Federal agencies plan to reduce contract spending by $60 billion next year, according to an analysis of President Obama's 2013 budget plan by the market research firm Deltek.
Agencies included more than $700 billion in their 2013 budget requests for products and services that contractors will likely provide, which is about 8 percent below the $768 billion in contract spending that agencies budgeted for this year, Ray Bjorklund, Deltek's chief knowledge officer, said at the firm's annual budget outlook event Tuesday.
The biggest hit to contract spending is expected in aerospace and defense programs, where agencies cut about $40 billion — or 21 percent — for a contract spending projection of $148 billion in 2013, according to Bjorklund. The Army's budget will be hit the hardest: Contract spending is projected to drop by $14 billion, or 38 percent, from this year's level.
Contract spending in architecture and engineering services and construction also is projected to drop about 16 percent governmentwide, from $32 billion in 2012 to $27 billion in 2013, the analysis showed. Funds for investment products, such as machinery, furniture and information technology hardware and software, were also reduced by 14 percent, from $34 billion in 2012 to $29 billion in 2013.
Agencies are likely to redirect some of that money toward services to maintain existing infrastructure, Bjorklund said.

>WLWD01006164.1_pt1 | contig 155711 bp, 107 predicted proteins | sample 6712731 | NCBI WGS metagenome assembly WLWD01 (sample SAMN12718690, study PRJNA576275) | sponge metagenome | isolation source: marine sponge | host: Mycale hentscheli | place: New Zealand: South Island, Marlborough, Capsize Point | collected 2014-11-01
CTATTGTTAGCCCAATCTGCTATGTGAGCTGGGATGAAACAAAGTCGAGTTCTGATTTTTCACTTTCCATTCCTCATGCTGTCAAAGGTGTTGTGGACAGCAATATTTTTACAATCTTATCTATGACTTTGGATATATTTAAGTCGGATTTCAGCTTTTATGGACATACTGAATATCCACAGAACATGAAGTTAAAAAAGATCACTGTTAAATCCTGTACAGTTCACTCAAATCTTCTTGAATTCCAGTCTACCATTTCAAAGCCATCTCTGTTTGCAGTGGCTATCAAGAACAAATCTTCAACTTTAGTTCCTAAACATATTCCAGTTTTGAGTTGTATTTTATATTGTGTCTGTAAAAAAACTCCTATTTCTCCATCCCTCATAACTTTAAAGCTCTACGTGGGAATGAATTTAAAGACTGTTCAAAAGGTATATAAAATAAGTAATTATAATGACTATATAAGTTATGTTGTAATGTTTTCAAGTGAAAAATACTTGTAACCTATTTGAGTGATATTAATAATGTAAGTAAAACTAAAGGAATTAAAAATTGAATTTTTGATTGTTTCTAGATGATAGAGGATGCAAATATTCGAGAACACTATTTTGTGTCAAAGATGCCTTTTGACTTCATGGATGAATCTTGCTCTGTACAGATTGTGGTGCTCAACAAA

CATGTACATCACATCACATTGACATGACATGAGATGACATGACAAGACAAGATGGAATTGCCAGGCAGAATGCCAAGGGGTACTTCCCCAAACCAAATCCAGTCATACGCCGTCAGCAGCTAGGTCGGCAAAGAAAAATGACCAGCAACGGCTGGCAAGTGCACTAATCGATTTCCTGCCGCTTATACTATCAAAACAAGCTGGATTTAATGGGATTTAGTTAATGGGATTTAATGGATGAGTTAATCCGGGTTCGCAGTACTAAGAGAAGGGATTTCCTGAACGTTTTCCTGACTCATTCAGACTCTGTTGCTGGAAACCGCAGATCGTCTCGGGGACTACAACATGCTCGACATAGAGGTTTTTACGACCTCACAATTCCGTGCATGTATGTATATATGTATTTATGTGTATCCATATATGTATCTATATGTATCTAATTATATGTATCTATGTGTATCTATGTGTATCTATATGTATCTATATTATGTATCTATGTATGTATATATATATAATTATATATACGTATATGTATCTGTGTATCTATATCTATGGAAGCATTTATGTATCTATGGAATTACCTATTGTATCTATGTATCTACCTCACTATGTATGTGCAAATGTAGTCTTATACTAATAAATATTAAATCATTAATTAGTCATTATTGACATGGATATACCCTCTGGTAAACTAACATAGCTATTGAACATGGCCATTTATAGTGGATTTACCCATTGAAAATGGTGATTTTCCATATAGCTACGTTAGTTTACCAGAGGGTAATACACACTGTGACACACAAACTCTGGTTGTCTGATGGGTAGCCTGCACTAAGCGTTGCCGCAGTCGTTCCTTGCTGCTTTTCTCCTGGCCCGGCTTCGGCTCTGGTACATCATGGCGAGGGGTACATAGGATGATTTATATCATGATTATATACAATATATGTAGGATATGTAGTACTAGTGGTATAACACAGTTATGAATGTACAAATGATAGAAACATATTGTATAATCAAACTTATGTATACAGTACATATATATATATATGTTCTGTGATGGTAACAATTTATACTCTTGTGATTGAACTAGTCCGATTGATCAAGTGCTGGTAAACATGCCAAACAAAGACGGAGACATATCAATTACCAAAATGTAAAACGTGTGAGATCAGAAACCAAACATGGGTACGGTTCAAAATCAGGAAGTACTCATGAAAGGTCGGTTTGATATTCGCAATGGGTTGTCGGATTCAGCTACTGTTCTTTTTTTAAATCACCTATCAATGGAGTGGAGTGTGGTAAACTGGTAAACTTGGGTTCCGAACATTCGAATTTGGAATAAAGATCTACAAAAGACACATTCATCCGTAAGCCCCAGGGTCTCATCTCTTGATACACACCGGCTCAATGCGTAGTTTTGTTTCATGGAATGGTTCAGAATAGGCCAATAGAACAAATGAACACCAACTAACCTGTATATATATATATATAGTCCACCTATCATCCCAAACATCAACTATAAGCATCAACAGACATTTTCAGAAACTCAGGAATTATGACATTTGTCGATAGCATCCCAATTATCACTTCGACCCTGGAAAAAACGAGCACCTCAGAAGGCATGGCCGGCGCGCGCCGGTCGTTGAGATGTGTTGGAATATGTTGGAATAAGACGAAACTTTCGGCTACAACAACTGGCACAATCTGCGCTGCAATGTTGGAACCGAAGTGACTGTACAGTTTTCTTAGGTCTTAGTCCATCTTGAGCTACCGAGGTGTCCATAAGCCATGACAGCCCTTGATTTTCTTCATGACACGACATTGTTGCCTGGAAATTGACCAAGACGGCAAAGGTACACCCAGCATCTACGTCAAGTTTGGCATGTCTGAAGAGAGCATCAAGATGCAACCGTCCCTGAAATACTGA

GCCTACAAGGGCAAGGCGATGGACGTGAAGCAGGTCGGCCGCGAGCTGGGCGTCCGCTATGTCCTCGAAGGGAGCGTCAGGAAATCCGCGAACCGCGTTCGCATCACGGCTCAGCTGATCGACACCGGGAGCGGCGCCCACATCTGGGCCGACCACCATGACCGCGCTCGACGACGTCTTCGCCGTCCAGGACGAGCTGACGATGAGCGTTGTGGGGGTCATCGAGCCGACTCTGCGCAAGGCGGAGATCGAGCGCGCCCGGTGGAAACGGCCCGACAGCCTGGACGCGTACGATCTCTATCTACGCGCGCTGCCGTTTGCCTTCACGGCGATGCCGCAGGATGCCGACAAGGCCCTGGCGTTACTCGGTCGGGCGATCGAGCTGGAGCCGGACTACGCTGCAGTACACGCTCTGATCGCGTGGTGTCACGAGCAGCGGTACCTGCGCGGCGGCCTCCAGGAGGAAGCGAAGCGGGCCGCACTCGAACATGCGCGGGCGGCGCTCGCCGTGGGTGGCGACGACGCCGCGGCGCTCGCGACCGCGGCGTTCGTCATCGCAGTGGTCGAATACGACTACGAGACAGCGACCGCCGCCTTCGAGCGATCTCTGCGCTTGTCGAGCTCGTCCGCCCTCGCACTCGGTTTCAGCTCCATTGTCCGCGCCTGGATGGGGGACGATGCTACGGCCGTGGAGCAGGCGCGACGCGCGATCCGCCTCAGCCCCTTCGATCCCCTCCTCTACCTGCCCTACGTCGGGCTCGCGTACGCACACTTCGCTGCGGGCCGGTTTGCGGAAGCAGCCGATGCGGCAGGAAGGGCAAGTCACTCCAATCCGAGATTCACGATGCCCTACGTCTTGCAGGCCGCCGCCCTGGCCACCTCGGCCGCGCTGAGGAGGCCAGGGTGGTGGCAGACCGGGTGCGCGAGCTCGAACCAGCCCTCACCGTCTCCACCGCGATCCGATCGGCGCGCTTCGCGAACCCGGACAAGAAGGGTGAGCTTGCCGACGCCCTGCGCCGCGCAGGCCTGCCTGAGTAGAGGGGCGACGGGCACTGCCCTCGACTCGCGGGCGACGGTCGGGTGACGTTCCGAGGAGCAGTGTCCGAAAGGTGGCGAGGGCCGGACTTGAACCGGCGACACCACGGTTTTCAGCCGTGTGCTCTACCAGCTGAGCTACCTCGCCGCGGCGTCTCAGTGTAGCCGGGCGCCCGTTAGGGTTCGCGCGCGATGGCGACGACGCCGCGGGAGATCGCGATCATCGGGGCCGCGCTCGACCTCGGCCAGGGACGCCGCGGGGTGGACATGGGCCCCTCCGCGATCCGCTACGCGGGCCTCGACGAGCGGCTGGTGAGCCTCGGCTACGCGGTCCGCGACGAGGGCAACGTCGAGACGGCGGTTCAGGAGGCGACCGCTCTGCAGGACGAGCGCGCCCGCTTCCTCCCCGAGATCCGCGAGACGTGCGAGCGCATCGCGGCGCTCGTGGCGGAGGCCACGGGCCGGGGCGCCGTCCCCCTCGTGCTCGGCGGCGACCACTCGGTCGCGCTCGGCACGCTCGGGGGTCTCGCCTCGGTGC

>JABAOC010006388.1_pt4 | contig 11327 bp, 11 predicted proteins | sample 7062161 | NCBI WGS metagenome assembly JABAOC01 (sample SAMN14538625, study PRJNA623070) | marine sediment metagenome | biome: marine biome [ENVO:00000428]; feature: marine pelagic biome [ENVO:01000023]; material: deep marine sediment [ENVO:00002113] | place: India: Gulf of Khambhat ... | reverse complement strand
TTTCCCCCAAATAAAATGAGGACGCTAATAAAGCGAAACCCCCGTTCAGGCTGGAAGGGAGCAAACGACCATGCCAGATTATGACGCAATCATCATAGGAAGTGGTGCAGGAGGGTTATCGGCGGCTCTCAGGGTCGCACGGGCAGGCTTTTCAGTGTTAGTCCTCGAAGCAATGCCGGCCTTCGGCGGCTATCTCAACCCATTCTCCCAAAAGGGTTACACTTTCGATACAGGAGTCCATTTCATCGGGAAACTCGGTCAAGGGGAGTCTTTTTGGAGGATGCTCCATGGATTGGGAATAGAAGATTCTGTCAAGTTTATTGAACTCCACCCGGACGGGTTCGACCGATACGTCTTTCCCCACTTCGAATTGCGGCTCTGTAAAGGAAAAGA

Despite these cuts, there are pockets of anticipated growth in contracting, Bjorklund said. NASA has requested $4 billion for research and development contracts, a 10 percent increase over 2012, and the Commerce Department has asked for $870 million in support services and equipment for the National Oceanic and Atmospheric Administration, an 18 percent increase over 2012, Bjorklund said.
Agencies requested $127 billion for other white-collar services, such as management and administrative support. The request reflects a 10 percent increase over what agencies received in 2012. The Army's budget request of $20 billion for white-collar services shows the greatest growth compared with 2012 as the service prepares to train Afghan security forces, Bjorklund said.
Spending on medical services contracts is also expected to grow by about $5 billion to $75 billion in 2013, an increase of 7 percent over 2012. Most of the growth in medical services will come from the Office of Personnel Management, which is driven partly by health insurance programs for government employees, Bjorklund said.